Are labor unions making a comeback? I hope I’m not speaking out of turn when I say, “I hope so.”
I say “out of turn” because unions have spent much of the last four decades suffering from declining membership while falling out of favor with the public. Of late, however, there is a sense that the state of the unions is getting stronger.
Aggressive worker movements nationwide and a recent string of successful settlements — driving wages higher than in decades — have energized workers to take more direct action. From Apple and Amazon to Chipotle and Starbucks, union drives have been in high gear at some of America’s biggest companies.
A recent Bloomberg News headline warned, “Wells Fargo Privately Worries Union ‘Resurgence’ Could Reach Its Workers Next,” with a subheading that read: “Bank leaders fret over a ‘new generation’ of union successes.”
I have a hard time feeling any sympathy for big banks, given their role in the Great Recession of 2008, but I also have a hard time feeling any sympathy for the big companies and corporate behemoths that now dominate economies both domestically and globally.
According to Wells Fargo’s research, this union renaissance is a bona fide nationwide trend. One slide in a PowerPoint presentation for the bank executives noted, “Employers are facing a significant resurgence in union organizing with election petitions increasing by nearly 60% in 2022.”
Who’s Kidding Who
What the suits at Wells Fargo are fretting over is that its employees will unionize, after which they’ll have to pay those workers what they’re actually worth. What a concept.
I’ve never understood why so many became so hostile toward labor unions when they have contributed so much to our nation’s shared prosperity and robust middle class.
I mean, of course, private sector unions, not public ones. Those are very different animals with very different challenges. But having grown up in New York, a union town, if ever there was one, my support for unions is pretty much in my DNA.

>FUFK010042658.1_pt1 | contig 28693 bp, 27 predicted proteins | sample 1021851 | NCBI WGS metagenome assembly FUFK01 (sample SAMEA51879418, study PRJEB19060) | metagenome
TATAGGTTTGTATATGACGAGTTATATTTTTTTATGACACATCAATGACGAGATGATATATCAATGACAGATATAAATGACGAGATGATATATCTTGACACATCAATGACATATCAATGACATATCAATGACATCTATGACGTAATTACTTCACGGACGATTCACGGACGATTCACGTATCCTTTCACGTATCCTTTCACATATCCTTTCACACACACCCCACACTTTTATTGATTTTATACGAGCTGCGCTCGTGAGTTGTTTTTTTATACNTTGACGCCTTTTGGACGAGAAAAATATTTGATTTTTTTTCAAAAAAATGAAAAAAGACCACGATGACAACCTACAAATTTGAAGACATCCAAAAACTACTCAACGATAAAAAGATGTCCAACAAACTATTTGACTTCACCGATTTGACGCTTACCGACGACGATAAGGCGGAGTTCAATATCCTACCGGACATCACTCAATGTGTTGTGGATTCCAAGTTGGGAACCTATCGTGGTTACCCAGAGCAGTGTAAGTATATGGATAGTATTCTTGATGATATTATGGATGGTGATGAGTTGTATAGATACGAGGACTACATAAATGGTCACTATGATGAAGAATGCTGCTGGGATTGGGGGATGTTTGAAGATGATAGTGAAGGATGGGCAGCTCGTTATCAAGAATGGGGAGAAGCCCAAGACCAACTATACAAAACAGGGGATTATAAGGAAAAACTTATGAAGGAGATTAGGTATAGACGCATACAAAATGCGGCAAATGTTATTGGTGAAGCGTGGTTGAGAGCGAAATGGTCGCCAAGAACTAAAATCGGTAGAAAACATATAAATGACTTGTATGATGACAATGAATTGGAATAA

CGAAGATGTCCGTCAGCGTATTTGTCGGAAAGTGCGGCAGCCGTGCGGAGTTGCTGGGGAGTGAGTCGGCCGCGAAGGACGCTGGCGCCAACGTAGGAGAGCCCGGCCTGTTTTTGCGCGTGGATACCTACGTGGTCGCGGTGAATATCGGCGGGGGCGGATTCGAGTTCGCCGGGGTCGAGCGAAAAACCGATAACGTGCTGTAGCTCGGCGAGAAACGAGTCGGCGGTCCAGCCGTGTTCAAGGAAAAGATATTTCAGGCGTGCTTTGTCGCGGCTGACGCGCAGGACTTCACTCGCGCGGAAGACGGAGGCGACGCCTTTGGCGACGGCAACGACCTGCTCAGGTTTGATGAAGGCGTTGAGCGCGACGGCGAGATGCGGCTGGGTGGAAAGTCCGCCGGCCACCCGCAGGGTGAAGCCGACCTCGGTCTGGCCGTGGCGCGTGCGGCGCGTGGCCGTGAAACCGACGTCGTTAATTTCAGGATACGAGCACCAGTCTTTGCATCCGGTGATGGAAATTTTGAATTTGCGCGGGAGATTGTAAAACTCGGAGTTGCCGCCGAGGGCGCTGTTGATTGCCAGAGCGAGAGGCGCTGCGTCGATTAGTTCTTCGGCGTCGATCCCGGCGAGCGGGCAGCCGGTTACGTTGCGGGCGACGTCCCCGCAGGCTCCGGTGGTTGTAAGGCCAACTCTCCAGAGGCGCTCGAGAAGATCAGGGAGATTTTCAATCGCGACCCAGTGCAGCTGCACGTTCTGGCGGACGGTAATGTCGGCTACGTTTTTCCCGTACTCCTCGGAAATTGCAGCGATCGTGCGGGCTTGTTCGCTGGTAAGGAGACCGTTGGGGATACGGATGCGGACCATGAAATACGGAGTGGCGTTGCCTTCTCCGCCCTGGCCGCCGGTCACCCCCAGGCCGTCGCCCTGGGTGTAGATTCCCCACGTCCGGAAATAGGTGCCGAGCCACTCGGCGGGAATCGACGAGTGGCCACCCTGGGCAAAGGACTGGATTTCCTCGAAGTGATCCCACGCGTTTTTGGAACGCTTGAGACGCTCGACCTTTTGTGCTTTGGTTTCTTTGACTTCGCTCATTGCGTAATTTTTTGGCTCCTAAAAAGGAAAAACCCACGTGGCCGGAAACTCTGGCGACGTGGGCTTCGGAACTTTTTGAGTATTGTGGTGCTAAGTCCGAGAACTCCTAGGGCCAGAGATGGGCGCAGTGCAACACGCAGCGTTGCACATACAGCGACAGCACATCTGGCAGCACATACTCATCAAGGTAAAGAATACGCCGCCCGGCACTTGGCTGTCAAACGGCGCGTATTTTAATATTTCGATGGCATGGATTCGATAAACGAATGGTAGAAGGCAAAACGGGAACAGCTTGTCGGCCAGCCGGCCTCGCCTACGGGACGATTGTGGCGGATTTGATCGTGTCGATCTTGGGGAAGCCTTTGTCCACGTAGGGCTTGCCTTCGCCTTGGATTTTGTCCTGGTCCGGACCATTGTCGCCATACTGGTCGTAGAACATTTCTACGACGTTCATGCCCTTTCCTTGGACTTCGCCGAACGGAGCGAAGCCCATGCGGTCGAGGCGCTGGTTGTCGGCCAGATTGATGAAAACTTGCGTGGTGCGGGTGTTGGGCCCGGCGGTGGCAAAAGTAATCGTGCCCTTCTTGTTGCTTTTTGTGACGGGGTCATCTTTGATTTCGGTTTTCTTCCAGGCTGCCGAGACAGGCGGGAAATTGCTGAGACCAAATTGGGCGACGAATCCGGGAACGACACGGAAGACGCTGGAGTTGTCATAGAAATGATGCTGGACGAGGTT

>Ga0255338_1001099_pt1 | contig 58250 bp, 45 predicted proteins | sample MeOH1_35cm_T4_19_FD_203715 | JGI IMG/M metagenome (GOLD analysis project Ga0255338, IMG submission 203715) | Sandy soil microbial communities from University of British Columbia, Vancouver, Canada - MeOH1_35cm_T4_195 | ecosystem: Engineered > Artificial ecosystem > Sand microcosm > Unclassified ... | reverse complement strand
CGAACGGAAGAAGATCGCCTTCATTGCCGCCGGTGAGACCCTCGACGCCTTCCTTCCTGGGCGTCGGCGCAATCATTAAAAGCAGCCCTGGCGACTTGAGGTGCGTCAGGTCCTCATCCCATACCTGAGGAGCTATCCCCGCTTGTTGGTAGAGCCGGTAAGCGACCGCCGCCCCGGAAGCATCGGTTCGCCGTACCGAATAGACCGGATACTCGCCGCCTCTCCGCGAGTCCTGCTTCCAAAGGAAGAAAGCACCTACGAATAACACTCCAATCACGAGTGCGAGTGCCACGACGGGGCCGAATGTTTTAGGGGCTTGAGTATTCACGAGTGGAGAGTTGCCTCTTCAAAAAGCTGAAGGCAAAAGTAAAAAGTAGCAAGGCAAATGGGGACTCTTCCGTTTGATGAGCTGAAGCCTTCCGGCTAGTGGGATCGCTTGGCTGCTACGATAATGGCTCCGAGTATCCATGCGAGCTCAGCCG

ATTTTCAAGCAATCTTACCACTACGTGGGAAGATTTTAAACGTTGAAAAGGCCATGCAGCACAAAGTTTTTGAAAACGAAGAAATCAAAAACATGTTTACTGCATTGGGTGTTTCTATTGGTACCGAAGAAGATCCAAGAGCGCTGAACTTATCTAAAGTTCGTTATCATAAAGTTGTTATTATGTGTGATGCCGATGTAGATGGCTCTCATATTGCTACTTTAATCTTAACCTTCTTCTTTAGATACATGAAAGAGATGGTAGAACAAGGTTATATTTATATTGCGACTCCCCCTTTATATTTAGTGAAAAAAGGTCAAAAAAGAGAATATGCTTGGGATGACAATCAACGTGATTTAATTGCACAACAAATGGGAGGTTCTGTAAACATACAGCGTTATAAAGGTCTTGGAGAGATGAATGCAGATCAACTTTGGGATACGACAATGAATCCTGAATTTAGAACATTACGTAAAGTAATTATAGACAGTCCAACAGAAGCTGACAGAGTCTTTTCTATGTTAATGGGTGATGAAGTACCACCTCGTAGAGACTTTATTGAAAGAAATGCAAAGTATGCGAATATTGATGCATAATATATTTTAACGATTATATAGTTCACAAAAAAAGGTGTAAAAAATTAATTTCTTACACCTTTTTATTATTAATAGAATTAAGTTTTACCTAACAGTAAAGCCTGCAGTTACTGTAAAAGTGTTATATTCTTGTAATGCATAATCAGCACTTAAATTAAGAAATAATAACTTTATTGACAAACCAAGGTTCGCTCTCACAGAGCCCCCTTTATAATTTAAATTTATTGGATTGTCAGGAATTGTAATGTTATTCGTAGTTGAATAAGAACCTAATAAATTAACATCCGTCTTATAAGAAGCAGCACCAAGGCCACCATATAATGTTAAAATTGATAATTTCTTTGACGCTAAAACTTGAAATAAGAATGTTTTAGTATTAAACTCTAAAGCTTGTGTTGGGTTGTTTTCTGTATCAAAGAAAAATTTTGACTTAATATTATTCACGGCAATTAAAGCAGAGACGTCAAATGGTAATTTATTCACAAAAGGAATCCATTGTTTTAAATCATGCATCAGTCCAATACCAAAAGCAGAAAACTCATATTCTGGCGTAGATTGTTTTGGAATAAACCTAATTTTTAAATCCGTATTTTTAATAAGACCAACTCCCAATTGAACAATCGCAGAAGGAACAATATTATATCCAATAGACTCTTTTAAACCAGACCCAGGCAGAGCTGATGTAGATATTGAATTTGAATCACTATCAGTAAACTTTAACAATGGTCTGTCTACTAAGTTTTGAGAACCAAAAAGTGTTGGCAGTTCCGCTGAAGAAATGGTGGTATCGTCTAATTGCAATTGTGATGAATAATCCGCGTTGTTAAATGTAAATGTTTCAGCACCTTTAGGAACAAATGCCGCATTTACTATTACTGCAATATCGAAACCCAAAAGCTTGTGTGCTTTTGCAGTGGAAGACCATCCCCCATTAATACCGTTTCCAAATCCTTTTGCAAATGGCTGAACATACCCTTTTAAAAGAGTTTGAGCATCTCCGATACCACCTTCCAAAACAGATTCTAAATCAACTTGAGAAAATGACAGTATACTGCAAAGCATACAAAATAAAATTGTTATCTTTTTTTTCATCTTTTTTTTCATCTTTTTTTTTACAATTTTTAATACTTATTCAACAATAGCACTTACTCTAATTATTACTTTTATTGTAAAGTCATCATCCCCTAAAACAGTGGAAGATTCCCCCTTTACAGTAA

To be sure, unions aren’t perfect, and unions and their various locals can vary. I’ll bet you a steak dinner that someone reading this has a story about their union protecting a lame employee who would have otherwise been bounced were it not for the union protecting him. Others will note how their union works to turn a shoddy worker into a better employee or else see them to other employment, even if it means going back to school to improve a worker’s employability. And still others will argue that no, at their shop, you can get fired for “lack of production.” After all, who wants to work with an electrician who keeps burning things down?
Throughout the history of workers’ rights, labor unions have fought to provide members with better pay, benefits and working conditions. And though protecting a bad employee can tarnish the image of labor unions, that seems a small price to pay to protect good employees from the power of large and, at times, unscrupulous employers trying to take unfair advantage of their workers.
In fact, studies repeatedly show that in fields where union rates were high, non-union members enjoyed better wages and benefits. Treating workers well helped management avert the threat of union organizing. In a way, unions created their own form of trickle-down economics.